North and South Korea agreed in talks Wednesday that their athletes will march together under a "Korean Unification" flag at the opening ceremony of next month's Pyeongchang Winter Olympics and field a unified women's ice hockey team.

According to a joint press statement released after the daylong vice ministerial talks held in the truce village of Panmunjeom to discuss the North's plan to join the Feb. 9-25 winter games, North Korea also agreed to participate in the Pyeongchang Winter Paralympics to be held March 9-18.

The two countries' teams have marched together under the same flag, which shows a blue silhouette of the Korean Peninsula on a white background, at some previous Olympics and Asian Games, while it has also been used when they competed as a single team in some international sporting events like table tennis.

Also agreed Wednesday was North Korea's sending of a 30-member taekwondo demonstration team and a 230-member cheerleading squad to the Olympics, and a 150-member delegation, including athletes, to the Paralympics.

The two sides agreed to hold a joint cultural event at the Mt. Kumgang resort in North Korea and conduct joint training at the Masikryong ski resort, also in the North, before the Olympics.

(South Korea's Vice Unification Minister Chun Hae Sung)

Regarding the North's participation in the Paralympics, South Korea will consult with the International Olympic Committee and the International Paralympic Committee to work out the details.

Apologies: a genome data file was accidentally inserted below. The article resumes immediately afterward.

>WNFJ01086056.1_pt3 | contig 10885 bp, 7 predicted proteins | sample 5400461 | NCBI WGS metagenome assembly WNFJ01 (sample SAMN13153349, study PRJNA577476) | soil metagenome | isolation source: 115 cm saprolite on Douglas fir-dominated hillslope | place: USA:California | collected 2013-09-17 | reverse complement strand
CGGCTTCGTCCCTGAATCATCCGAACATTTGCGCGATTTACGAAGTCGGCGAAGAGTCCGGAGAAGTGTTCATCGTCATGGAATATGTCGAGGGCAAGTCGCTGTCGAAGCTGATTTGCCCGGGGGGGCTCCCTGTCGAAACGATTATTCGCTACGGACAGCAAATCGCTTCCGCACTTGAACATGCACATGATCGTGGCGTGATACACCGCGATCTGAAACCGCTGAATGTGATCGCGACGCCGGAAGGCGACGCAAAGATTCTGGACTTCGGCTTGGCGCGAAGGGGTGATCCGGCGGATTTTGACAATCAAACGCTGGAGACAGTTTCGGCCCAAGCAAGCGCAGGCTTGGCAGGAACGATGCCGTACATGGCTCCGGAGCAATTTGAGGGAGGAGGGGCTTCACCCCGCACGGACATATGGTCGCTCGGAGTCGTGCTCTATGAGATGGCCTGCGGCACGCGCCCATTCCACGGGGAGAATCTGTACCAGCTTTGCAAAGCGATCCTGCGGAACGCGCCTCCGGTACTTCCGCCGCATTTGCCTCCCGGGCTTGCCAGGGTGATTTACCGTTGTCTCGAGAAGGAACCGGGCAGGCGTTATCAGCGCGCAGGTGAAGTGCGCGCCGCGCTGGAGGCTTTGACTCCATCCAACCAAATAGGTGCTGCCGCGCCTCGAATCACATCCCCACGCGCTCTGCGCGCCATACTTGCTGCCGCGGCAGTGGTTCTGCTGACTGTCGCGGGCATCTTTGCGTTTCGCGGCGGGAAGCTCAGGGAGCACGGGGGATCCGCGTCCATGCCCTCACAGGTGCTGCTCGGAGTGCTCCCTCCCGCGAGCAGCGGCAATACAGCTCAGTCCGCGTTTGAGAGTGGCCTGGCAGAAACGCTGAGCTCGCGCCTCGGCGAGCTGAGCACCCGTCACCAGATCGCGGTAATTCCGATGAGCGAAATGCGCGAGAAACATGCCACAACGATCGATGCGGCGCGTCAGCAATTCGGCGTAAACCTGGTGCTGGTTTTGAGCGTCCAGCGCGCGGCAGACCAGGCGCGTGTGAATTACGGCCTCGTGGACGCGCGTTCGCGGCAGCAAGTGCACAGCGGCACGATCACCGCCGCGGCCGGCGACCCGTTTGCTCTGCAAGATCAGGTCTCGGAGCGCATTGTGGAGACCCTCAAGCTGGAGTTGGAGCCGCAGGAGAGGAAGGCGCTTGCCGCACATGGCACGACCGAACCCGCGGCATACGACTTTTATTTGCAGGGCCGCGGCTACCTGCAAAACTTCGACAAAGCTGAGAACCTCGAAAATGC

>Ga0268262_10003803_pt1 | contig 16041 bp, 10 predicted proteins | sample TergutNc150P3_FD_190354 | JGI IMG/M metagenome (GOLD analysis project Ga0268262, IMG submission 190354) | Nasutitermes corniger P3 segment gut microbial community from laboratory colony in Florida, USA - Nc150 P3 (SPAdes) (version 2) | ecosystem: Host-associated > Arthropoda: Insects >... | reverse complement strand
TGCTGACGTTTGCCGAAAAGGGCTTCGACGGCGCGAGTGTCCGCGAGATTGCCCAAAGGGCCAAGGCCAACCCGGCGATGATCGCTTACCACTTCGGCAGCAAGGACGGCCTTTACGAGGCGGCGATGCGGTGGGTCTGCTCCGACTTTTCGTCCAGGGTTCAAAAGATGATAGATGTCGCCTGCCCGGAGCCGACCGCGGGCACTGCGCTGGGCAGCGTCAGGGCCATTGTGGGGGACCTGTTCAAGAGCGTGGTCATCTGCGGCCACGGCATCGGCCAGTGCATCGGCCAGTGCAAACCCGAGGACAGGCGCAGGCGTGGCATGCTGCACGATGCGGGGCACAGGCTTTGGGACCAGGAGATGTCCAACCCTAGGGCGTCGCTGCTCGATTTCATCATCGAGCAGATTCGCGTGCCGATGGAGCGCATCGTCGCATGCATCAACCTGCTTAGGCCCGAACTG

At the talks in the morning, North Korea offered to use a land route for its delegation's travel to the South.

The points discussed are expected to be taken up at a meeting Saturday of the IOC in Lausanne, Switzerland, which officials from both Koreas are expected to attend.

The meeting at the Peace House, a South Korea-controlled building at the truce village in the demilitarized zone, was participated in by three-member delegations from each country.

The South Korean side was headed by Vice Unification Minister Chun Hae Sung, while the North Korean side was led by Jon Jong Su, vice chairman of the Committee for the Peaceful Reunification of the Fatherland, a state agency in charge of inter-Korean affairs.

On Jan. 9, at the first official inter-Korean talks in more than two years, North Korea revealed it would send a delegation of high-ranking officials, athletes and cheerleaders to the Winter Olympics.

At a follow-up meeting Monday between the two Koreas, North Korea also agreed to send a 140-member art troupe, including an orchestra, to perform during the games.